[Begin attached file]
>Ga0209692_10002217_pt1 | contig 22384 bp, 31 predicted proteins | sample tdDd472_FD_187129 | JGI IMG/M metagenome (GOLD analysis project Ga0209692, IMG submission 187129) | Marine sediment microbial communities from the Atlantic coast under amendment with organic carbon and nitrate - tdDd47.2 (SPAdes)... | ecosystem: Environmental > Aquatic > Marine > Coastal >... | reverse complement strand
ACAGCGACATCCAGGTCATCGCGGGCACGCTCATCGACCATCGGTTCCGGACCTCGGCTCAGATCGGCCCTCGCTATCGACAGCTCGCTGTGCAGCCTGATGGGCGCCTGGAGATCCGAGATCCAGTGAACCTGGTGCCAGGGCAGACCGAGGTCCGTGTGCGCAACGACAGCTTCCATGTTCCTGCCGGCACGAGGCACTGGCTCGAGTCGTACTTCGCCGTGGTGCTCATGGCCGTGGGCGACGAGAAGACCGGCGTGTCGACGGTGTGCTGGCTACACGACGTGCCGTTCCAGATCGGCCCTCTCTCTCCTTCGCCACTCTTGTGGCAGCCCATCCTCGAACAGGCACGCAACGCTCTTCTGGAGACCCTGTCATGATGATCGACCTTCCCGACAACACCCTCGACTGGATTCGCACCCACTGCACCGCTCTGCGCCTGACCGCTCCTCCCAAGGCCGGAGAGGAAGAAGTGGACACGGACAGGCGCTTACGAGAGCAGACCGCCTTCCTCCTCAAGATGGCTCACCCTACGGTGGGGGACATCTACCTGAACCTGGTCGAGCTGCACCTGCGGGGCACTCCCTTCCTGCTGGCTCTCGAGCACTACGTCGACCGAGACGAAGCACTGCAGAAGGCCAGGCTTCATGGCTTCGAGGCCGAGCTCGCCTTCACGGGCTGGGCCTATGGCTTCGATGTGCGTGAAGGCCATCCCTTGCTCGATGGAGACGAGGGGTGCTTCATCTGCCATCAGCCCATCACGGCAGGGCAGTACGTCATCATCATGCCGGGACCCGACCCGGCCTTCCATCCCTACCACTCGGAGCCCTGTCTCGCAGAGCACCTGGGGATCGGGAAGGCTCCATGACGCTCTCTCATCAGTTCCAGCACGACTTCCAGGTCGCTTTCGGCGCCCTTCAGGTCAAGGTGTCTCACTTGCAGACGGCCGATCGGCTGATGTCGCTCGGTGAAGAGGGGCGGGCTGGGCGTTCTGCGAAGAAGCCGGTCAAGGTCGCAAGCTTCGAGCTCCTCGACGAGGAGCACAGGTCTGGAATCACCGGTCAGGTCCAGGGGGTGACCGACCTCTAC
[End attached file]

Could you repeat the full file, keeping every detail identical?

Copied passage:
>Ga0209692_10002217_pt1 | contig 22384 bp, 31 predicted proteins | sample tdDd472_FD_187129 | JGI IMG/M metagenome (GOLD analysis project Ga0209692, IMG submission 187129) | Marine sediment microbial communities from the Atlantic coast under amendment with organic carbon and nitrate - tdDd47.2 (SPAdes)... | ecosystem: Environmental > Aquatic > Marine > Coastal >... | reverse complement strand
ACAGCGACATCCAGGTCATCGCGGGCACGCTCATCGACCATCGGTTCCGGACCTCGGCTCAGATCGGCCCTCGCTATCGACAGCTCGCTGTGCAGCCTGATGGGCGCCTGGAGATCCGAGATCCAGTGAACCTGGTGCCAGGGCAGACCGAGGTCCGTGTGCGCAACGACAGCTTCCATGTTCCTGCCGGCACGAGGCACTGGCTCGAGTCGTACTTCGCCGTGGTGCTCATGGCCGTGGGCGACGAGAAGACCGGCGTGTCGACGGTGTGCTGGCTACACGACGTGCCGTTCCAGATCGGCCCTCTCTCTCCTTCGCCACTCTTGTGGCAGCCCATCCTCGAACAGGCACGCAACGCTCTTCTGGAGACCCTGTCATGATGATCGACCTTCCCGACAACACCCTCGACTGGATTCGCACCCACTGCACCGCTCTGCGCCTGACCGCTCCTCCCAAGGCCGGAGAGGAAGAAGTGGACACGGACAGGCGCTTACGAGAGCAGACCGCCTTCCTCCTCAAGATGGCTCACCCTACGGTGGGGGACATCTACCTGAACCTGGTCGAGCTGCACCTGCGGGGCACTCCCTTCCTGCTGGCTCTCGAGCACTACGTCGACCGAGACGAAGCACTGCAGAAGGCCAGGCTTCATGGCTTCGAGGCCGAGCTCGCCTTCACGGGCTGGGCCTATGGCTTCGATGTGCGTGAAGGCCATCCCTTGCTCGATGGAGACGAGGGGTGCTTCATCTGCCATCAGCCCATCACGGCAGGGCAGTACGTCATCATCATGCCGGGACCCGACCCGGCCTTCCATCCCTACCACTCGGAGCCCTGTCTCGCAGAGCACCTGGGGATCGGGAAGGCTCCATGACGCTCTCTCATCAGTTCCAGCACGACTTCCAGGTCGCTTTCGGCGCCCTTCAGGTCAAGGTGTCTCACTTGCAGACGGCCGATCGGCTGATGTCGCTCGGTGAAGAGGGGCGGGCTGGGCGTTCTGCGAAGAAGCCGGTCAAGGTCGCAAGCTTCGAGCTCCTCGACGAGGAGCACAGGTCTGGAATCACCGGTCAGGTCCAGGGGGTGACCGACCTCTAC